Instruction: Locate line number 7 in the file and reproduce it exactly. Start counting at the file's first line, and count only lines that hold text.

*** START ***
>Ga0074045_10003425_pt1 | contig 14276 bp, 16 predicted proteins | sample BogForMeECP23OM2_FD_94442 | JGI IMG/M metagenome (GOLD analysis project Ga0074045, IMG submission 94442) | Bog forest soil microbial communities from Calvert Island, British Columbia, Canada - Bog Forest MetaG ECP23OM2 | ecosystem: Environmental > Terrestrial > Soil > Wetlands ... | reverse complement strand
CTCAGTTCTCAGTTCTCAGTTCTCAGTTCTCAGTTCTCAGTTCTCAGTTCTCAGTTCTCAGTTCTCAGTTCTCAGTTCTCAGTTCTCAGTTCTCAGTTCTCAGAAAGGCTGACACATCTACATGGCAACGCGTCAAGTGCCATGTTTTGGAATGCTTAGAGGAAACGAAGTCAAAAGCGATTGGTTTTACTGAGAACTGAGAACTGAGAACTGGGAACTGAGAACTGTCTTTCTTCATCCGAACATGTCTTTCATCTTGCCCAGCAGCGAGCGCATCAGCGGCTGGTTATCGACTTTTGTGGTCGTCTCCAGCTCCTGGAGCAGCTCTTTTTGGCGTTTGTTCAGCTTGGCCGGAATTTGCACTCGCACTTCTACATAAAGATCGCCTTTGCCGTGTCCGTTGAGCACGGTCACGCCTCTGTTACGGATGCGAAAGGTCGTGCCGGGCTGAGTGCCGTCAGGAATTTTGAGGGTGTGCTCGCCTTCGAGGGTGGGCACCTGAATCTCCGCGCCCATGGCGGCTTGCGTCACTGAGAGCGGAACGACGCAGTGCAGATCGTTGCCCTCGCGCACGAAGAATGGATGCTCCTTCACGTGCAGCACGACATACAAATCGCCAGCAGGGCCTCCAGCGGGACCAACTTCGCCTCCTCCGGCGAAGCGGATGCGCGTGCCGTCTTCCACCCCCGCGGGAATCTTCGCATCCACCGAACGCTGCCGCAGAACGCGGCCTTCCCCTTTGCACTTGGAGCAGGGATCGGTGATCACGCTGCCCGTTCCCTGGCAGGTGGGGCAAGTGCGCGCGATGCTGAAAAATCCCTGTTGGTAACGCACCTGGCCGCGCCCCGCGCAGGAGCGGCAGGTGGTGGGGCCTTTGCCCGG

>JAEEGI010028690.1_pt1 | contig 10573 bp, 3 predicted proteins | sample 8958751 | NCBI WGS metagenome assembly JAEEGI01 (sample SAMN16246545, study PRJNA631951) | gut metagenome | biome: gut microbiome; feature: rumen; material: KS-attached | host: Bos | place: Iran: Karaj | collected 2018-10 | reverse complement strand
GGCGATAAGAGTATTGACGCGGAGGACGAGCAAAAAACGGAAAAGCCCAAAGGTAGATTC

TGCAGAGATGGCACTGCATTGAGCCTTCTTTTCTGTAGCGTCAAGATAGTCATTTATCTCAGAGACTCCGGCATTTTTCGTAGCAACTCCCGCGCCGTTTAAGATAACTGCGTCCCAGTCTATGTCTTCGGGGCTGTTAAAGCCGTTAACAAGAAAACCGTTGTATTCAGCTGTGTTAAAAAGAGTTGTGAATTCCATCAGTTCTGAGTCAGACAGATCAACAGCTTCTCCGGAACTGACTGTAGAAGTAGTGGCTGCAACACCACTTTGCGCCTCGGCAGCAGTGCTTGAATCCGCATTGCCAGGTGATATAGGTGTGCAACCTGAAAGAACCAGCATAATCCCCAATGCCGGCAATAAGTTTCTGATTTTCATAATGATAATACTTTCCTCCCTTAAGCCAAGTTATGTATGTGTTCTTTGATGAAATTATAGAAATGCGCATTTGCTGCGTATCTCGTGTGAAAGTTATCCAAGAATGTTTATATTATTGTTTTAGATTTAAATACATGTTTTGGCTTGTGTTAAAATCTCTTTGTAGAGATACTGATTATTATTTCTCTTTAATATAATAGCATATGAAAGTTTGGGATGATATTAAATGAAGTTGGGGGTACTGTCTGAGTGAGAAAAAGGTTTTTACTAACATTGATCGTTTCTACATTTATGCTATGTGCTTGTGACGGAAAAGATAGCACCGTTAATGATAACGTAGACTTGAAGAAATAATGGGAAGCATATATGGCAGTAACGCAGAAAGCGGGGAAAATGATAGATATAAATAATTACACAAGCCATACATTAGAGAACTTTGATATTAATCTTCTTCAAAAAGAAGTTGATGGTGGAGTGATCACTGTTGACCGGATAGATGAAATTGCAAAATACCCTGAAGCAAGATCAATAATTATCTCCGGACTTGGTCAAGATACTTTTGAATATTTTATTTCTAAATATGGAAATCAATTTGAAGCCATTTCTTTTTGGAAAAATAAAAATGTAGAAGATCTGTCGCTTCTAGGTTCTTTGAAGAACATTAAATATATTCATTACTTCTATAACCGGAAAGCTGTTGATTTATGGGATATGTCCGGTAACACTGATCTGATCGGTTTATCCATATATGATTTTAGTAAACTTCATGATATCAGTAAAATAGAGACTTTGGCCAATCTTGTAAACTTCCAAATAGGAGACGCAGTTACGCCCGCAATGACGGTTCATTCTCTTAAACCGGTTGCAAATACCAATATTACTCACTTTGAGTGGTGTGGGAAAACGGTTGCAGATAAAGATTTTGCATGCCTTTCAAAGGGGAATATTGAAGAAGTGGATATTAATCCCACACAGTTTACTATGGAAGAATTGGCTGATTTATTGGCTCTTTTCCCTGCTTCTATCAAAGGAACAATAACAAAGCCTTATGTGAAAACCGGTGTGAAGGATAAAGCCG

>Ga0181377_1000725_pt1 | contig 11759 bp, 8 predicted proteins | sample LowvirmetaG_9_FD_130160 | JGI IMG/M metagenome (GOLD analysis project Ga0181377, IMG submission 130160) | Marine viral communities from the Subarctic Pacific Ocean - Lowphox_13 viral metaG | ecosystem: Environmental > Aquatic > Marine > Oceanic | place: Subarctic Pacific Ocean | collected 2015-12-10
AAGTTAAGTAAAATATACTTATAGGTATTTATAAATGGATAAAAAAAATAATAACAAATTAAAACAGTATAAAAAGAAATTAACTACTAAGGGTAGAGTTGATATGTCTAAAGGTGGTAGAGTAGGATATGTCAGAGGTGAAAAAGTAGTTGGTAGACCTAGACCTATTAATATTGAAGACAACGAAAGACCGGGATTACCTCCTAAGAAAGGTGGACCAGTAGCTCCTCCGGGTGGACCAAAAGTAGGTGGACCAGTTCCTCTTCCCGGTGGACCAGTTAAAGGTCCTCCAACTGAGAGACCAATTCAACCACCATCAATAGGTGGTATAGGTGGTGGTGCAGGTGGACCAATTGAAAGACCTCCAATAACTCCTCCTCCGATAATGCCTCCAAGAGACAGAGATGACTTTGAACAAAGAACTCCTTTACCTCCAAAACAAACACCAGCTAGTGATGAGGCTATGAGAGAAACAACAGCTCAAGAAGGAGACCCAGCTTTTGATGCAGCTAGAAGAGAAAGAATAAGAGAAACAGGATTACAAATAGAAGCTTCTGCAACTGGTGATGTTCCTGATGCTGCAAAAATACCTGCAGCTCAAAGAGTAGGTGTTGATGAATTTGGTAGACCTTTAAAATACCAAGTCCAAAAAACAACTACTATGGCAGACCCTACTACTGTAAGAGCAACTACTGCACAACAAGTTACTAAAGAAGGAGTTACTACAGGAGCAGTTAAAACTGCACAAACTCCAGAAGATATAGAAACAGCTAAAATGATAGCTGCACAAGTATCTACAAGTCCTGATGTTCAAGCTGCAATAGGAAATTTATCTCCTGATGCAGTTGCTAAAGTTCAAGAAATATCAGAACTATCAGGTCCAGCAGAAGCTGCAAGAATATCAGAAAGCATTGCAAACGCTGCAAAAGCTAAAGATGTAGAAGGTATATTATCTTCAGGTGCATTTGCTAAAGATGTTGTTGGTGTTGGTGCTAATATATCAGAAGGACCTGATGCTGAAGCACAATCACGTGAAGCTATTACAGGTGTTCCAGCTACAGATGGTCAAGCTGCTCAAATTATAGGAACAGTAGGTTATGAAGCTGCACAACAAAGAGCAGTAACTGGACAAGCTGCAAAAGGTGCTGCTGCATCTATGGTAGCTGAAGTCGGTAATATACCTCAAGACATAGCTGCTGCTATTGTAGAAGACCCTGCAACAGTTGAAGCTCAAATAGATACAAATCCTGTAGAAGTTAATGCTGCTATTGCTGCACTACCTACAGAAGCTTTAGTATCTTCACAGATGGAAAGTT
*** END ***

AAGTTAAGTAAAATATACTTATAGGTATTTATAAATGGATAAAAAAAATAATAACAAATTAAAACAGTATAAAAAGAAATTAACTACTAAGGGTAGAGTTGATATGTCTAAAGGTGGTAGAGTAGGATATGTCAGAGGTGAAAAAGTAGTTGGTAGACCTAGACCTATTAATATTGAAGACAACGAAAGACCGGGATTACCTCCTAAGAAAGGTGGACCAGTAGCTCCTCCGGGTGGACCAAAAGTAGGTGGACCAGTTCCTCTTCCCGGTGGACCAGTTAAAGGTCCTCCAACTGAGAGACCAATTCAACCACCATCAATAGGTGGTATAGGTGGTGGTGCAGGTGGACCAATTGAAAGACCTCCAATAACTCCTCCTCCGATAATGCCTCCAAGAGACAGAGATGACTTTGAACAAAGAACTCCTTTACCTCCAAAACAAACACCAGCTAGTGATGAGGCTATGAGAGAAACAACAGCTCAAGAAGGAGACCCAGCTTTTGATGCAGCTAGAAGAGAAAGAATAAGAGAAACAGGATTACAAATAGAAGCTTCTGCAACTGGTGATGTTCCTGATGCTGCAAAAATACCTGCAGCTCAAAGAGTAGGTGTTGATGAATTTGGTAGACCTTTAAAATACCAAGTCCAAAAAACAACTACTATGGCAGACCCTACTACTGTAAGAGCAACTACTGCACAACAAGTTACTAAAGAAGGAGTTACTACAGGAGCAGTTAAAACTGCACAAACTCCAGAAGATATAGAAACAGCTAAAATGATAGCTGCACAAGTATCTACAAGTCCTGATGTTCAAGCTGCAATAGGAAATTTATCTCCTGATGCAGTTGCTAAAGTTCAAGAAATATCAGAACTATCAGGTCCAGCAGAAGCTGCAAGAATATCAGAAAGCATTGCAAACGCTGCAAAAGCTAAAGATGTAGAAGGTATATTATCTTCAGGTGCATTTGCTAAAGATGTTGTTGGTGTTGGTGCTAATATATCAGAAGGACCTGATGCTGAAGCACAATCACGTGAAGCTATTACAGGTGTTCCAGCTACAGATGGTCAAGCTGCTCAAATTATAGGAACAGTAGGTTATGAAGCTGCACAACAAAGAGCAGTAACTGGACAAGCTGCAAAAGGTGCTGCTGCATCTATGGTAGCTGAAGTCGGTAATATACCTCAAGACATAGCTGCTGCTATTGTAGAAGACCCTGCAACAGTTGAAGCTCAAATAGATACAAATCCTGTAGAAGTTAATGCTGCTATTGCTGCACTACCTACAGAAGCTTTAGTATCTTCACAGATGGAAAGTT